Some “selfish” NRL coaches need to start embracing the All Stars concept by making their star players available, Wayne Bennett says.
A spate of player withdrawals again fuelled debate over the All Stars match’s future ahead of Saturday night’s showcase event at Suncorp Stadium.
Five Indigenous players pulled out during the week while nine of the initial 20-strong World All Stars squad made themselves unavailable.
The Indigenous side lost another player, hooker Ray Thompson, to an ankle injury, at Friday training.
World All Stars coach Bennett dismissed any suggestion that the players did not support the concept.
But he couldn’t say the same for some NRL coaches.
“Only certain coaches – a lot have been co-operative and get right behind it – get a little protective and selfish,” Bennett said when quizzed on whether players should prioritise the event more following the withdrawals.
“We might have to tinker with that a little bit.
“But the players want to be here.
“If the players didn’t want to be here, I wouldn’t be here.
“They would rather be playing in front of 40,000 tomorrow night than some part of NSW country or wherever in a trial match no one has a great deal of interest in.”
NRL head of football Todd Greenberg sparked the renewed speculation when he revealed the All Stars’ place on the calendar was under review.
But Bennett said the NRL pre-season did not require any tinkering despite tipping one more NRL team to venture to the World Club Series in England next year.
North Queensland will battle Leeds in the headlining World Club Challenge while Sydney Roosters and Brisbane will contest the WCS against St Helens and Wigan respectively in England next weekend.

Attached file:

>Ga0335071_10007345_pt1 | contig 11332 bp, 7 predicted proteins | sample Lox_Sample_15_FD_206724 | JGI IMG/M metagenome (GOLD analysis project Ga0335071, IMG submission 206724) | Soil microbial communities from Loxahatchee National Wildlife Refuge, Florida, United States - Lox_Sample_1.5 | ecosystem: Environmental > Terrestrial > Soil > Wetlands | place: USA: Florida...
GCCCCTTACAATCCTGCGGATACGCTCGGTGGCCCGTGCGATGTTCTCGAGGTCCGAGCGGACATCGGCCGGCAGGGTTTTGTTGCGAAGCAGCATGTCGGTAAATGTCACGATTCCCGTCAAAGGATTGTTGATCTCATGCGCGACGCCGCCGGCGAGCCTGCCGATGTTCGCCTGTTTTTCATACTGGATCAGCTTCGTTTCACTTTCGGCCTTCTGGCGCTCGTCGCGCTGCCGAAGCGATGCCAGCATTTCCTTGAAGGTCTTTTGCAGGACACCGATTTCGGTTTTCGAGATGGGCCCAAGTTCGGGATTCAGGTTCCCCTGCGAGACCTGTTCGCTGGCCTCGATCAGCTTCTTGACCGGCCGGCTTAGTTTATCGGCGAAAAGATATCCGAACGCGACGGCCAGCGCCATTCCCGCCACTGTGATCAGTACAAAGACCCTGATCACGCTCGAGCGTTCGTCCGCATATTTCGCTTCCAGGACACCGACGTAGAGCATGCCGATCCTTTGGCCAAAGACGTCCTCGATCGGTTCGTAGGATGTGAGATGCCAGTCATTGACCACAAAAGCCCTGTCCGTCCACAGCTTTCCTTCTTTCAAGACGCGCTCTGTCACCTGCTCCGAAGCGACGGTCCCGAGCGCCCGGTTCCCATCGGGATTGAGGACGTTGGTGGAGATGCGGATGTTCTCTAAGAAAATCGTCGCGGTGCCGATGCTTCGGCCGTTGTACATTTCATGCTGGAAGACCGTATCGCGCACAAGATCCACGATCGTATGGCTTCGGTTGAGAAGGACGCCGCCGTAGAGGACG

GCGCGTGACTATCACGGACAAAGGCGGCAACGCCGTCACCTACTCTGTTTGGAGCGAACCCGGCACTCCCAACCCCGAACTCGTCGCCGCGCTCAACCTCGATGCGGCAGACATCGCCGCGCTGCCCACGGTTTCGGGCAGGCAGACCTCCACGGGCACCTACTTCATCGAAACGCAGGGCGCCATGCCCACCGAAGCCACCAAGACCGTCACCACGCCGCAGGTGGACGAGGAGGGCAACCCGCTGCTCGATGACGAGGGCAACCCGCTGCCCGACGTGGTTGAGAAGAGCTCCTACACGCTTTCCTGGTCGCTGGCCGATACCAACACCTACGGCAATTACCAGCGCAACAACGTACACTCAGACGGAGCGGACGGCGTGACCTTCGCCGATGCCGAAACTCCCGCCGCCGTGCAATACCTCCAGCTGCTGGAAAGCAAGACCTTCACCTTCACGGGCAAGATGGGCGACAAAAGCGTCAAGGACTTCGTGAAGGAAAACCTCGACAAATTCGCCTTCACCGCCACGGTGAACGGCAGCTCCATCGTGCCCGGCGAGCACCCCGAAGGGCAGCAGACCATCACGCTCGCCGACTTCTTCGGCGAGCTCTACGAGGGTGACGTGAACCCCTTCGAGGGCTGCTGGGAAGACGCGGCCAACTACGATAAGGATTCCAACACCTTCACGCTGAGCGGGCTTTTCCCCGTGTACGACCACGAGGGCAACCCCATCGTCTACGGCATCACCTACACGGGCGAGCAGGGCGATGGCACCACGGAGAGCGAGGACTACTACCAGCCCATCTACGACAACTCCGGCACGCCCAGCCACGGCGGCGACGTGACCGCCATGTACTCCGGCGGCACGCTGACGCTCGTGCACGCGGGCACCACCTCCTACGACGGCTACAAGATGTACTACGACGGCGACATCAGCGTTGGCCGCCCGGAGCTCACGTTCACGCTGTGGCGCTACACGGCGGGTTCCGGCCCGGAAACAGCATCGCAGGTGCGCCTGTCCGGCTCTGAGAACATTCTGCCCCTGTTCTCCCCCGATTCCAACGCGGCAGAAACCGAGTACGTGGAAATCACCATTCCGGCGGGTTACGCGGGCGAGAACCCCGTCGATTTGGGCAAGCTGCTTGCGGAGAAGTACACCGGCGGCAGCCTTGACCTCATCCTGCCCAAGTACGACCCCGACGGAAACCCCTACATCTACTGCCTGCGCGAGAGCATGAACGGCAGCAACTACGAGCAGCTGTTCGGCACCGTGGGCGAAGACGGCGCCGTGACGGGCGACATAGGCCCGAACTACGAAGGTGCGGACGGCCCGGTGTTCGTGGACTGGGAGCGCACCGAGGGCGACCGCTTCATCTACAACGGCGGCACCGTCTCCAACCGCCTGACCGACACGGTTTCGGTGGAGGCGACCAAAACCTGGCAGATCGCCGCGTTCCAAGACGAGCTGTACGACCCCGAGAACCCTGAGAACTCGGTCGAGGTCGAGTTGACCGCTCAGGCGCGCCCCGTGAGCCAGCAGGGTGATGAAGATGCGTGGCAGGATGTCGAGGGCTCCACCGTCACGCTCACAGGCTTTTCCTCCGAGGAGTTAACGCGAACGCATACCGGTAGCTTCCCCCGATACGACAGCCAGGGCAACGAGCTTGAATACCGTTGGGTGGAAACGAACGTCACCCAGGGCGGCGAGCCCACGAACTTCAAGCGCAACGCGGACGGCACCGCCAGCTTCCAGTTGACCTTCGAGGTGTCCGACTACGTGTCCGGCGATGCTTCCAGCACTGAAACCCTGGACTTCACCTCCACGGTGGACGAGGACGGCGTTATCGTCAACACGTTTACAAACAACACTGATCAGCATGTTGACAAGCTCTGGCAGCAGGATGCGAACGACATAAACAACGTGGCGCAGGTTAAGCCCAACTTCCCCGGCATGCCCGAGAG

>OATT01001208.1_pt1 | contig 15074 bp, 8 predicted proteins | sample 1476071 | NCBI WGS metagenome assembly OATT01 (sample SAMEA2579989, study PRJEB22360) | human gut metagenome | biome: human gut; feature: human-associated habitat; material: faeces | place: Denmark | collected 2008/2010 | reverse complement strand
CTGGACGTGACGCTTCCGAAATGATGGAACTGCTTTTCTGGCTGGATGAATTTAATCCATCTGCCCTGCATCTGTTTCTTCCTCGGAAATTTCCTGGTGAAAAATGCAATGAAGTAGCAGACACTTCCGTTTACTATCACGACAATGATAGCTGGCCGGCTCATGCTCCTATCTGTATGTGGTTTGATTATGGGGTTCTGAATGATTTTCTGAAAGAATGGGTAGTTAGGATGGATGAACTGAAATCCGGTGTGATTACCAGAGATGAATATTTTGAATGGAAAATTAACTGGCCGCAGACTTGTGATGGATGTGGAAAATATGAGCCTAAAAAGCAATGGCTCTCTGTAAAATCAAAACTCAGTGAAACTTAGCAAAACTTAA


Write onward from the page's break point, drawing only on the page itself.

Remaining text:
Bennett said it was up to the coaches to juggle the busy pre-season that features the NRL Auckland Nines, the All Stars, the WCS and a handful of trials before the official season kick-off in March.
“I think the pre-season is great, it’s wonderful,” he said.
“The Nines gave us plenty to write about, we have had a great week for the All Stars and three teams are off to England, maybe four next year – you can’t get much better than that.
“It gives the fans great value rather than playing trial matches that mean absolutely nothing.”
Last year’s All Stars game on the Gold Coast reportedly suffered a $500,000 loss, adding to speculation the NRL would weigh up its options when their two-game contract with the Queensland government to host the showcase event expired this year.
But Bennett said the All Stars’ success could only be measured in the long term.
He said it was the school visits and events such as the All Stars Youth Summit in the game’s lead-up that made the difference – not bums on seats.
“We won’t see the benefits of this for a long time but we know if we don’t do it then the future only gets worse for them – we have a responsibility,” Bennett said.